I’m making some slow progress on the new novel. The first thing I did was to start organising the chapters I already have, and to work out where the gaps are and rearrange everything. To help me do this I’ve started using Powerpoint, with each slide representing a chapter, with notes about the chapter, which I can move about depending on where I think it should go within the novel. Sort of like having sticky notes on a board, or a white board chart. This phase is all about the plotting.
I’ve got some major decisions to make about the story that I haven’t quite figured out yet. The story hinges on an episode where my three main characters, Charlie, Ron and Gary, commit an act of treason by using the timegates to thwart the US govt’s plans to keep them for themselves. The story then follows them back into the past, where they hide out from the repercussions of their actions and each have important adventures. I can’t quite get the details of that hinge part right yet. I’m thinking of being very minimalist with it, and maybe just hint at the govt’s nefarious plans and then cut to the adventures in the past. The reader can then fill in the details. I don’t like overly busy plotting. We’ll see.
The other thing I’m working on at the moment is more details about my character, Ron. His ancestors are Paiute indians from the Indio County territories, and the story will eventually take us and Ron back into that history. So I need to do more research about Ron’s ancestry, and fit it into his present situation as he grows up to eventually become a member of the Tesla University Timegate team. I have some books on the subject of the Paiutes, care of the good old Gutenberg Project, so they should prove helpful. But I’ll also need some recent treatments of the People. Gotta get those details right.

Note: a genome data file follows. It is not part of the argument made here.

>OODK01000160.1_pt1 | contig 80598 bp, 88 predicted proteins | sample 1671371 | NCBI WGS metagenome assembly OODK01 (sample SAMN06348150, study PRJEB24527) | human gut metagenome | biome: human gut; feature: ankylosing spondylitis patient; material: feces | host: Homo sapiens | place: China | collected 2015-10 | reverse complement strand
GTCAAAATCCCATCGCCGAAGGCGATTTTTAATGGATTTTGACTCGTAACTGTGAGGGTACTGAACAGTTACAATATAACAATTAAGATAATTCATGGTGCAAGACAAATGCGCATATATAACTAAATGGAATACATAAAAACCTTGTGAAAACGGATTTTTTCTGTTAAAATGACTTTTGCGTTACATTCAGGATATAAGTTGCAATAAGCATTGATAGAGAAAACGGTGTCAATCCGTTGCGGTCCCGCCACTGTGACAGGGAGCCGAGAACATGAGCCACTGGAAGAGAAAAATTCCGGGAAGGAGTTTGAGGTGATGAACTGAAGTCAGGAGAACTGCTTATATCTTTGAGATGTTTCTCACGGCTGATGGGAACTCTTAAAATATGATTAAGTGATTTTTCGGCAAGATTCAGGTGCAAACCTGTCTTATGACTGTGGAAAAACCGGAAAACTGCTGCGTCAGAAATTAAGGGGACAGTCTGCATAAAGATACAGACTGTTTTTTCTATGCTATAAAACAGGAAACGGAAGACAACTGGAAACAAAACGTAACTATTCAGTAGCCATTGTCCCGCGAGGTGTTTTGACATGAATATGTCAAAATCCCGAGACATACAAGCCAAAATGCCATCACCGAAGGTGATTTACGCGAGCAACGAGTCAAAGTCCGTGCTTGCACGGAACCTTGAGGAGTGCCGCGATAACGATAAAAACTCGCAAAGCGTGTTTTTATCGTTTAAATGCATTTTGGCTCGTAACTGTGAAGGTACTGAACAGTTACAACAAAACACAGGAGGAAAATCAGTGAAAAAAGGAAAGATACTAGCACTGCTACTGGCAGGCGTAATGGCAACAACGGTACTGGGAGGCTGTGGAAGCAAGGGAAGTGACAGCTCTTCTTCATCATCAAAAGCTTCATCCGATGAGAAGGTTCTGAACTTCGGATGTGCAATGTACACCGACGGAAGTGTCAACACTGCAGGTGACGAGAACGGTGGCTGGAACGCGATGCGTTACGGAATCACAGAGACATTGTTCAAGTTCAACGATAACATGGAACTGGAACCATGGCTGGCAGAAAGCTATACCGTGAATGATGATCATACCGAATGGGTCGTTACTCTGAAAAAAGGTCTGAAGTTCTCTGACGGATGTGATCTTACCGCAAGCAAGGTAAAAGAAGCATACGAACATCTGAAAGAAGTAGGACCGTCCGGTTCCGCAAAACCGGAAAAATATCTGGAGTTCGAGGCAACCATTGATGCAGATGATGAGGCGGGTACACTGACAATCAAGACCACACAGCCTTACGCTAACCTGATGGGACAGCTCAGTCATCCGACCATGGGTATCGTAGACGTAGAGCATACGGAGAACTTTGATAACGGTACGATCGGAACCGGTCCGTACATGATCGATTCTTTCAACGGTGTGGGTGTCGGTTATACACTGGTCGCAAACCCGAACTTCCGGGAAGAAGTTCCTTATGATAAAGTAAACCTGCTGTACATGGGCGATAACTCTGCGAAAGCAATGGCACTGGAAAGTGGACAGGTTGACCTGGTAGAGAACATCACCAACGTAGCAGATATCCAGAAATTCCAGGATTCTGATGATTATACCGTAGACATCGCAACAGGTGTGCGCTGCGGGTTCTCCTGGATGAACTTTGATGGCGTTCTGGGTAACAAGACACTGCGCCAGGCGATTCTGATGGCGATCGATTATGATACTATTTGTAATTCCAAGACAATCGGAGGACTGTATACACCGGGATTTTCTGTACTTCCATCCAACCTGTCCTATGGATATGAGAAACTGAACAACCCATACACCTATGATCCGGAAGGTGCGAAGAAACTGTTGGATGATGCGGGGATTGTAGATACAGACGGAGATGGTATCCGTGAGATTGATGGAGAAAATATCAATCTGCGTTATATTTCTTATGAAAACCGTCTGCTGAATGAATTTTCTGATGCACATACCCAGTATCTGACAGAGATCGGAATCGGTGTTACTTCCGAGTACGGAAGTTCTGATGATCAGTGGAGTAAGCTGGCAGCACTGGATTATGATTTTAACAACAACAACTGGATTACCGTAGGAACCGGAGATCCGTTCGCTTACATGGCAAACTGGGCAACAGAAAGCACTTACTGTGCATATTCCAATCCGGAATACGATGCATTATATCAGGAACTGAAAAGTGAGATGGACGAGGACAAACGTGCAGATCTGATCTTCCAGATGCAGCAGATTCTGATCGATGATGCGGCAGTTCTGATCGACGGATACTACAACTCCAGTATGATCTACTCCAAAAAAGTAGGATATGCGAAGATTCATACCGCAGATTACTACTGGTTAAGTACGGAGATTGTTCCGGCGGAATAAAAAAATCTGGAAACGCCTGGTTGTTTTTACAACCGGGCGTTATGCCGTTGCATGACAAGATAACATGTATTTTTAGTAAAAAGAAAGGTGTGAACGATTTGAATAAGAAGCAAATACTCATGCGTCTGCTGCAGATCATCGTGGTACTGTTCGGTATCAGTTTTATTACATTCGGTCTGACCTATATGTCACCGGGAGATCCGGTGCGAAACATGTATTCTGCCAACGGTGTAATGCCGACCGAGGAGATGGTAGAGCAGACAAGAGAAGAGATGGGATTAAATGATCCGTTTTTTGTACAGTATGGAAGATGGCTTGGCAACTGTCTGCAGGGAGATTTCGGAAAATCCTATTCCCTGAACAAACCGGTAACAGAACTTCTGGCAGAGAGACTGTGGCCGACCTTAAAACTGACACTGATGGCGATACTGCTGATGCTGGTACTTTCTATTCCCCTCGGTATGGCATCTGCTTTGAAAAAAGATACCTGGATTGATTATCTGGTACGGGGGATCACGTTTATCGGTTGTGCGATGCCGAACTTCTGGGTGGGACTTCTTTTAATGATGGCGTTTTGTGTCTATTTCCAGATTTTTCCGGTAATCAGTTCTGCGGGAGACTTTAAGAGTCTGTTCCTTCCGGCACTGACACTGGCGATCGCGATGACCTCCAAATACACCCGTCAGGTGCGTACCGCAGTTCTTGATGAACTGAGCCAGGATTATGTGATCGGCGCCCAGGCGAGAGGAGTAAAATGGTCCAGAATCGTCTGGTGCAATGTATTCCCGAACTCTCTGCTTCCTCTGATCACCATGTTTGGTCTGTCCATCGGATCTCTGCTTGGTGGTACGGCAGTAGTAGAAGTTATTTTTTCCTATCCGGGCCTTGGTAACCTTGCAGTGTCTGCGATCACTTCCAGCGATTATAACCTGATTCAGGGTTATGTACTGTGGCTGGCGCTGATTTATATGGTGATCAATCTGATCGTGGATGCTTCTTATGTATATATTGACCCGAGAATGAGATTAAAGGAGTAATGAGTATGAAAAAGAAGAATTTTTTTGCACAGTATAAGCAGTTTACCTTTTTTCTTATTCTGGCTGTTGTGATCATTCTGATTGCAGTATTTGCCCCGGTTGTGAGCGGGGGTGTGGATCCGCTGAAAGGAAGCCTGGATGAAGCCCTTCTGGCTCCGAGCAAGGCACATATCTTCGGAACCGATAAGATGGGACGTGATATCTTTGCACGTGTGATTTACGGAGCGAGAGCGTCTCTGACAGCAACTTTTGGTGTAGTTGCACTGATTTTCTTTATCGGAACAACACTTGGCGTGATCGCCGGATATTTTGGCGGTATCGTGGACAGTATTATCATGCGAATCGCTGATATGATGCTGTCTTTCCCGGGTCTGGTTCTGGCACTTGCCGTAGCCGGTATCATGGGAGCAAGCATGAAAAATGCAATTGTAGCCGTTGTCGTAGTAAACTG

I’m realising more and more that the story has a kind of Heart of Darkness thing going on. There’s also a big theme about the inherent violence in Man (and I do mean men, not women). And by violence I don’t just mean physical violence, but mental, emotional and political. I don’t know how important this will be to the overall impact of the novel, but I suspect it won’t be major. It’s just a peg to hang a story on. I mean, there’s very little that’s original under the sun, isn’t there? Even James Joyce felt the need to wrap Ulysses around an old Greek myth, thereby creating a bedrock for his incredible stream of consciousness narrative. The most we can hope for as writers is to give notice of some slight originality in our material, whether it’s just a quirky character, a moment of transcendence or a quotable line of dialogue.